The Open Internet Project welcomes the withdrawal of Fiona Scott Morton's candidacy as Chief Competition Economist at the European Commission
L’OIP welcomes Fiona Scott Morton’s decision to resign from the position of Chief Competition Economist offered to her by the European Commission
This resignation comes just hours after a parliamentary hearing during which the Commission Vice-President responsible for competition, Margrethe Vestager, did not dispel any doubts as to the appropriateness of the appointment.
It was impossible to maintain such an appointment, given that the hearing revealed that all Fiona Scott Morton’s conflicts of interest – in particular with major US companies – had still not been listed by the Commission, that the list would be kept confidential, and that no security clearance would be issued. The Chief Competition Economist has access to the entire European judicial strategy in the fight against abuses of dominant positions, and it was of course incongruous to ask the USA to ensure the probity of its own national. Appointing an American, and for the first time in the history of the European Union departing from the principle of appointing only citizens of the European Union to key administrative positions, was a mistake that seriously undermined the EU’s ambition for sovereignty.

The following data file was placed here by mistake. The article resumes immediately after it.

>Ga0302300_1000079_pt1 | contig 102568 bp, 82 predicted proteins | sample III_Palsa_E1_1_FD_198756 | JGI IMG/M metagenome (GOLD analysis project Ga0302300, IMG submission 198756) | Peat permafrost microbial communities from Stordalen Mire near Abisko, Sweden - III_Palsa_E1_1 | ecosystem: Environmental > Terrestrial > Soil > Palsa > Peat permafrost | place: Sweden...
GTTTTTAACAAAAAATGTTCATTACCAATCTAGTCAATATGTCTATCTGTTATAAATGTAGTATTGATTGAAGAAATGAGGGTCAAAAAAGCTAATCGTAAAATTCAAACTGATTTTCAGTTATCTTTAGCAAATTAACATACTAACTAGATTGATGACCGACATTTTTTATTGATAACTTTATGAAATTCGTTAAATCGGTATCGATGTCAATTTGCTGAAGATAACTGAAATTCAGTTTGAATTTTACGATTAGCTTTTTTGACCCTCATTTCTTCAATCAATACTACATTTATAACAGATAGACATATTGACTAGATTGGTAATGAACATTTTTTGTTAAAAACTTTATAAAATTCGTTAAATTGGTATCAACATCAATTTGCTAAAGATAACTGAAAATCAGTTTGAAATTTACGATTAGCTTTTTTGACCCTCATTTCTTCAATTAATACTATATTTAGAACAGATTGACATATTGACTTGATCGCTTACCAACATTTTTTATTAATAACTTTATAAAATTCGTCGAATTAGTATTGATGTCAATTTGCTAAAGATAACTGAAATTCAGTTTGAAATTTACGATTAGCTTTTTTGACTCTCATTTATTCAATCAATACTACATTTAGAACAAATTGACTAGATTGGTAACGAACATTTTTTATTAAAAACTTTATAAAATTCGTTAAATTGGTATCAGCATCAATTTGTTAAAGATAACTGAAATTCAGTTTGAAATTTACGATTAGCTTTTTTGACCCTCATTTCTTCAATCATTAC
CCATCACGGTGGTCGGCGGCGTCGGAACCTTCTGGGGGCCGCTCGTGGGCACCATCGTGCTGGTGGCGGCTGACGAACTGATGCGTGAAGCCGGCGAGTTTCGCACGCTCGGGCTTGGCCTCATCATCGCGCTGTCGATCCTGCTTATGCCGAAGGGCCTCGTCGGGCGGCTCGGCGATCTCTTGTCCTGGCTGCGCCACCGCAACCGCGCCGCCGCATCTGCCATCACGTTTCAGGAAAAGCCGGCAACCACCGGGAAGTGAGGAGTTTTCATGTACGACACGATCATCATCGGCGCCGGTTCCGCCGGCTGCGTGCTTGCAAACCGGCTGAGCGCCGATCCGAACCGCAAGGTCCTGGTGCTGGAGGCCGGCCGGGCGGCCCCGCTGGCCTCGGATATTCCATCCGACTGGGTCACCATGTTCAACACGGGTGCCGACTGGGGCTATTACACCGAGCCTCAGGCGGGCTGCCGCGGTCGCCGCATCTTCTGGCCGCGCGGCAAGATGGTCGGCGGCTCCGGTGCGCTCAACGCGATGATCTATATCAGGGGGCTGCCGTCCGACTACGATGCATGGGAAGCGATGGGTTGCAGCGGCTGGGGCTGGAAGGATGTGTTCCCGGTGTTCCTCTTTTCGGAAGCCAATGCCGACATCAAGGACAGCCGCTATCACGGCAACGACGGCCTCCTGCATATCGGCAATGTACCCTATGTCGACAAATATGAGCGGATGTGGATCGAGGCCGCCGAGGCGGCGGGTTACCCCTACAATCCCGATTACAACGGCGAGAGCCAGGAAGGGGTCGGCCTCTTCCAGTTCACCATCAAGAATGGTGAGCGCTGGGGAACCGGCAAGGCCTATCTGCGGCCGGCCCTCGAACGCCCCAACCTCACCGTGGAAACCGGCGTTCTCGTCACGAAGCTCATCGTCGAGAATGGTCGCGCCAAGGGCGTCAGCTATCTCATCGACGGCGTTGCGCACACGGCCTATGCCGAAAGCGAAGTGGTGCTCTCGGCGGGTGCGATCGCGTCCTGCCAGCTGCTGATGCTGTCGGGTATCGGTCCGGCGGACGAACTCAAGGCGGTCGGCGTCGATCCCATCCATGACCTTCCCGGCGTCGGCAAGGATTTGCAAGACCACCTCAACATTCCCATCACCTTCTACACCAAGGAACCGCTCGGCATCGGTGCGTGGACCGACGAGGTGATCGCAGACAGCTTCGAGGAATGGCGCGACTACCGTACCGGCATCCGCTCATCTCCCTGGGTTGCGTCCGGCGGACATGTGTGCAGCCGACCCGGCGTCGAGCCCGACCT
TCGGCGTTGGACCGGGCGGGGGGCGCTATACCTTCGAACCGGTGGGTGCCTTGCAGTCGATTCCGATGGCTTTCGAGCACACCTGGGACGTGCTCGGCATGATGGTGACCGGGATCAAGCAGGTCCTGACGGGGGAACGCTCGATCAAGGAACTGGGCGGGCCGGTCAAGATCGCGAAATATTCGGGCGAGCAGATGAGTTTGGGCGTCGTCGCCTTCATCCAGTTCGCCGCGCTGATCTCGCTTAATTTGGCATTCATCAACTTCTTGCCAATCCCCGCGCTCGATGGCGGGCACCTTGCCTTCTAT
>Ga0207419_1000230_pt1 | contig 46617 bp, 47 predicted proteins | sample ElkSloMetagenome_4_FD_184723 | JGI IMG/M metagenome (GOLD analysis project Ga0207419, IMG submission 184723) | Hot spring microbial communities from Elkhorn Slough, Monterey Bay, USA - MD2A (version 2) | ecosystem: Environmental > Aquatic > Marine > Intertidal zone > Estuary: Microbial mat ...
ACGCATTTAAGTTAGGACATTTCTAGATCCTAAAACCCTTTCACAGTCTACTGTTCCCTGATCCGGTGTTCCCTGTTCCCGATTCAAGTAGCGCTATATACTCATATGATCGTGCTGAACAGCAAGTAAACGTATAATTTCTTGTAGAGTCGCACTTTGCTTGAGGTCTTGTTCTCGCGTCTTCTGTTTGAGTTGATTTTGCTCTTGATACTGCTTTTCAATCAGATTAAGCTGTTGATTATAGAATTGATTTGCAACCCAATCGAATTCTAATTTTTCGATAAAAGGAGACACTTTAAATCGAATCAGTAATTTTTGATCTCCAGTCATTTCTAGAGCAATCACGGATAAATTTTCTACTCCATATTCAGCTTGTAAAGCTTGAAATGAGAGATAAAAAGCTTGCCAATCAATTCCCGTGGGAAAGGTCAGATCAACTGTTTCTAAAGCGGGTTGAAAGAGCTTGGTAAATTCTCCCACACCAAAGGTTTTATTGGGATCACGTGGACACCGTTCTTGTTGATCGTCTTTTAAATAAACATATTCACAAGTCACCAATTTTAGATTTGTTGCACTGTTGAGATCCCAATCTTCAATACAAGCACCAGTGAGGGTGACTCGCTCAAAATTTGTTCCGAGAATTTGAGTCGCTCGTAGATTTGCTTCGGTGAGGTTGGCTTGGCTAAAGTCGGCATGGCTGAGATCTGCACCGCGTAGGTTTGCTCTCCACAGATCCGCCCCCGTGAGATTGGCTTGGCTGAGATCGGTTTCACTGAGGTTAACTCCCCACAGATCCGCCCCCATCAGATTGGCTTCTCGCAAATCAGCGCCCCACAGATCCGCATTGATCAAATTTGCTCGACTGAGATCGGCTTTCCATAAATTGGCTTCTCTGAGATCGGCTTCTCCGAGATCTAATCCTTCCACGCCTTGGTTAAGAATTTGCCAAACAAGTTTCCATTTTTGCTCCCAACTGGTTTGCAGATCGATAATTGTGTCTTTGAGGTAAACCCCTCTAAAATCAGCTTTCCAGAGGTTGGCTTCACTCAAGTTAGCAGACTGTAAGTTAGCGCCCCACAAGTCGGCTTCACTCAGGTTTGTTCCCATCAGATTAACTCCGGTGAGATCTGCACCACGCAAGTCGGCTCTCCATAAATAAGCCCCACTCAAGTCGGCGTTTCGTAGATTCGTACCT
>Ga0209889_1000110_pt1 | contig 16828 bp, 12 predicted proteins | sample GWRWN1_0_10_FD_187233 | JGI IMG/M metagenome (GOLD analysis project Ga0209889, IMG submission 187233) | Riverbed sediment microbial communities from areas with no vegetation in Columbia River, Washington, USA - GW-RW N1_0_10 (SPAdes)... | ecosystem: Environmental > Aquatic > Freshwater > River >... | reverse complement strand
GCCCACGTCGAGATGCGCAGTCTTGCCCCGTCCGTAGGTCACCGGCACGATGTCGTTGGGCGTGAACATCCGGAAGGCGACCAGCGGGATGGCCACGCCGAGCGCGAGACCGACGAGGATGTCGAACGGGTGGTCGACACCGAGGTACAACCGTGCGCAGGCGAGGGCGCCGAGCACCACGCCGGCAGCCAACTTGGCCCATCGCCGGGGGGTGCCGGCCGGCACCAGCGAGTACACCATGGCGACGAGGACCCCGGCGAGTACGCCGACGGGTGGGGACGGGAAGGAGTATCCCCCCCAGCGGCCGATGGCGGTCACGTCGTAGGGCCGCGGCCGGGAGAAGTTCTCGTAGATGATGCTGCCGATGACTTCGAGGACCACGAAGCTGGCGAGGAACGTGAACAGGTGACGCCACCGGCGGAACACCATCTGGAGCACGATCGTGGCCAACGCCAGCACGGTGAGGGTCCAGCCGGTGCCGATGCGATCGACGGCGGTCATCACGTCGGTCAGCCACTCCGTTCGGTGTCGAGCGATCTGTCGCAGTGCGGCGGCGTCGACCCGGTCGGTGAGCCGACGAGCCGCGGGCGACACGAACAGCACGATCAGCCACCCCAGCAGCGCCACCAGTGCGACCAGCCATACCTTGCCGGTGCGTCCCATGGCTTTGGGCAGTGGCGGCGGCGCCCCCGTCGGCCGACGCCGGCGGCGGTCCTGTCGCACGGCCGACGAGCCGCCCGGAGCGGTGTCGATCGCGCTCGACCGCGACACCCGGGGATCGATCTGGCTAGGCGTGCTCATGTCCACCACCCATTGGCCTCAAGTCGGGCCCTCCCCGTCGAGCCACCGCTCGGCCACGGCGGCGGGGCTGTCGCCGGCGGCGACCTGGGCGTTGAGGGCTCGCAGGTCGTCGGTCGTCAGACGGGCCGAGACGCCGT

OIP is grateful for the commitment of the French authorities, and first and foremost that of President Emmanuel Macron, who forcefully reiterated the importance of defending Europe’s strategic autonomy. From the outset, Minister Jean-Noël Barrot took up the issue, understanding all the stakes involved, and called for the appointment to be withdrawn. OIP also welcomes the exceptional mobilization of parliamentarians, civil society, and professional organizations.
The association now hopes that a new Chief Competition Economist will soon be appointed, and that the work accomplished by Margrethe Vestager and her teams in the fight against abuses of position by international digital giants will continue and intensify. The coming into force of the Digital Markets Act (DMA) is an important moment for the European digital industry, and OIP has high expectations of its implementation by the European Commission.
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